The movies are thoughtfully casted and the actors reactions feel genuine and authentic, particularly those of Kristie and Katie who perfectly capture the curiosity, naivety and terror of childhood. They are able to suspend their disbelief to some extent because of the power of their magical thinking. The parents themselves, Julie and Dennis are very likeable and glamorous although they make some questionable choices i.e. allowing the girls to camp out in tents despite having concerns about the safety of their home. The father figures in PA movies always appear to draw the short stick so don’t get too attached to poor Dennis.
Fitting with PA style, there is always an ‘excuse’ to have the camera around; there is the contrived attempt to make a homemade porn vid (which had me rolling my eyes), filming the girls room to keep a log of the unexplained activity and recording conversations with the sisters in an attempt to discover what is happening, but there are some instances when the recording seems unnatural, for instance when Dennis is editing his footage. Nonetheless, it does feel as if we have stumbled into private family footage. Although the initial premise of the movies invited us to believe that this could potentially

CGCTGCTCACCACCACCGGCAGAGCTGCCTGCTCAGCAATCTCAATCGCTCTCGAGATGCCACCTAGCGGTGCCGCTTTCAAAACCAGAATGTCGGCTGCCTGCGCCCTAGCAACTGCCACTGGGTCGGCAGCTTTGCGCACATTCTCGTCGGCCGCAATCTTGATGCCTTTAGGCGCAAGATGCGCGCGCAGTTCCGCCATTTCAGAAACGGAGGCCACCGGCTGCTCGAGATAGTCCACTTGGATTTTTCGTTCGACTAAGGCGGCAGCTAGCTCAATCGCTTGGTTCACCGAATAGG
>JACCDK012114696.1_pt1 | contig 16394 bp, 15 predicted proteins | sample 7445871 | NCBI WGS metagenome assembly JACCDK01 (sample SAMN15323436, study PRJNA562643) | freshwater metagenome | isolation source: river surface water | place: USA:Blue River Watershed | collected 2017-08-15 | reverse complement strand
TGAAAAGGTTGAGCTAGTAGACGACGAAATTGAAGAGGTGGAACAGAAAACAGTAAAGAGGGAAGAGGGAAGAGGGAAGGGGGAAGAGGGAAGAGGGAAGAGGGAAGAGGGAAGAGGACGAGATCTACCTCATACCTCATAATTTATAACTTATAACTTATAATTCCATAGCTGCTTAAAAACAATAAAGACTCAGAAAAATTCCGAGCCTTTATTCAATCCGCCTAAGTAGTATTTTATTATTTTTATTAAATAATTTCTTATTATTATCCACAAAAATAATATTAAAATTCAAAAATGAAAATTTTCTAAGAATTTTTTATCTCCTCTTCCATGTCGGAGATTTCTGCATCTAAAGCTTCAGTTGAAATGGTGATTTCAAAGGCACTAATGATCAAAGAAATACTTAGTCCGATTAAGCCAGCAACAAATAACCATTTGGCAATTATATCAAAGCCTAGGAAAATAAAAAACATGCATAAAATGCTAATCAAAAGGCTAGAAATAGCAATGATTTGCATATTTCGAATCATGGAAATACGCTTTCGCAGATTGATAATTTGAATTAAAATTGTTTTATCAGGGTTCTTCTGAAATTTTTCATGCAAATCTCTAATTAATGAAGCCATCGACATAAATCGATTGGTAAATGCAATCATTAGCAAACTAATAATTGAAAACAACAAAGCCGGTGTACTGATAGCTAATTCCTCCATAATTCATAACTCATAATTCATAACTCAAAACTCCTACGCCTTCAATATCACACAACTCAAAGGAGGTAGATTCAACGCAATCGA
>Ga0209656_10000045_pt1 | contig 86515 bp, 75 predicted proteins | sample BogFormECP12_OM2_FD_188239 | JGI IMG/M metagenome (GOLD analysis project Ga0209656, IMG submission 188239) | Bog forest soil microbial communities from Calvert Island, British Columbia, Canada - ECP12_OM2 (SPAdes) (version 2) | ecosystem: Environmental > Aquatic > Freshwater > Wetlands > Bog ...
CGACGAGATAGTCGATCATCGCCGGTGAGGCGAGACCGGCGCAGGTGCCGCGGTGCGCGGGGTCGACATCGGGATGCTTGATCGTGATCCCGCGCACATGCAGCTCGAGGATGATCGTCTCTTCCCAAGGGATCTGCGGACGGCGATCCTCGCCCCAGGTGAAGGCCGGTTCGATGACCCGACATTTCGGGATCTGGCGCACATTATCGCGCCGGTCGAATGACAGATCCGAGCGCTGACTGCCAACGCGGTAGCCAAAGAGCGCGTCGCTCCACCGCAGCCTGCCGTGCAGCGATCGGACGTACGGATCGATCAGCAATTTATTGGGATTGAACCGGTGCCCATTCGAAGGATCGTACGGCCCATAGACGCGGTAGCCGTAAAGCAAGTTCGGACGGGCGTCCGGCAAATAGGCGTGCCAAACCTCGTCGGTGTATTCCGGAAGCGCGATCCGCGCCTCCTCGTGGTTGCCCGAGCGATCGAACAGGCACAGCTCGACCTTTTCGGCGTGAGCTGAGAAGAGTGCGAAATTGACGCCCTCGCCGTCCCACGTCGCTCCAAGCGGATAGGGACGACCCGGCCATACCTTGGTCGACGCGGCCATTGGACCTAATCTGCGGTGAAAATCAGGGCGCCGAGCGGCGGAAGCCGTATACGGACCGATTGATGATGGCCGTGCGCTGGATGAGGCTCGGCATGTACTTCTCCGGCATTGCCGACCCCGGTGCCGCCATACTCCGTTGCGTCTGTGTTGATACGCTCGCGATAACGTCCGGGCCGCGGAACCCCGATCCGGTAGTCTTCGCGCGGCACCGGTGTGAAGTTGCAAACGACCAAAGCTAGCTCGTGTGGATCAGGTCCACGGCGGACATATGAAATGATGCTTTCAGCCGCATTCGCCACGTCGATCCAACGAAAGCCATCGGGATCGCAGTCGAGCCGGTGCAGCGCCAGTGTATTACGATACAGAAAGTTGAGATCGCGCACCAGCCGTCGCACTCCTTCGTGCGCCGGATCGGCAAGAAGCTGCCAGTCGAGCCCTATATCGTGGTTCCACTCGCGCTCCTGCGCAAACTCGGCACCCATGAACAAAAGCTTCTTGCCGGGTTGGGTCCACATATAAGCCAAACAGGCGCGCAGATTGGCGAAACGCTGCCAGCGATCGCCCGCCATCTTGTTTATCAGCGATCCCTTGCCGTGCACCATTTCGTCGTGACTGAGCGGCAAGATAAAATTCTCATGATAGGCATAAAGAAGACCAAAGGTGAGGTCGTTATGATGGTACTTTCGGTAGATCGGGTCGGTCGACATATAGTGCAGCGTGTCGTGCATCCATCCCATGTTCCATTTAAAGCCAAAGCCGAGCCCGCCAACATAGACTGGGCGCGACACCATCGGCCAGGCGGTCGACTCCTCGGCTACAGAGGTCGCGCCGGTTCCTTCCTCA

have happened – it becomes harder and harder to stretch your sense of disbelief to accommodate the spiralling storyline and accept that all of these different families just so happened to videotape all of their experiences. The layout of the house is very open, enabling shocks to emerge from all angles and the camera is now positioned on a rotating fan which only adds to our sense of suspense and anticipation.
A huge criticism has been that many of the scenes included in the trailer are not present in the film itself and this is true. PA3 is guilty of false advertisement, promising chills and thrills that do not emerge from the expected places; instead we get an ironic take on a babysitter’s bedtime story, and a freaky ‘bloody Mary’ mirror scene. As such, the trailer isn’t really an accurate representation of what you’re going to ‘get’. There is nothing particularly groundbreaking about this film but diehard fans will be happy to learn more of the back-story and enjoy swapping theories about what’s really going on. These films certainly make you leap out of your skin when viewed on the big screen but I think they are more effective when watched in the ‘comfort’ of your own home, where they take on an eerie, immediate significance (it would also have saved me the cost of a £9 ticket).
The audience reactions were varied; I was sat low down in my chair, cowering behind my cardigan with expectation, but one of my friends was ‘bored’ and ‘over it’ and the other excited. Two movie goers claimed they felt cheated by the ending and one decided that the film clarified that women were essentially ‘batshit crazy’. All I’ll say is, don’t be surprised when you see the trailer for PA4, as this is a cash cow that, like the Nightmare on Elm Street or the Halloween movies is set to run and run, and potentially, get sillier and sillier.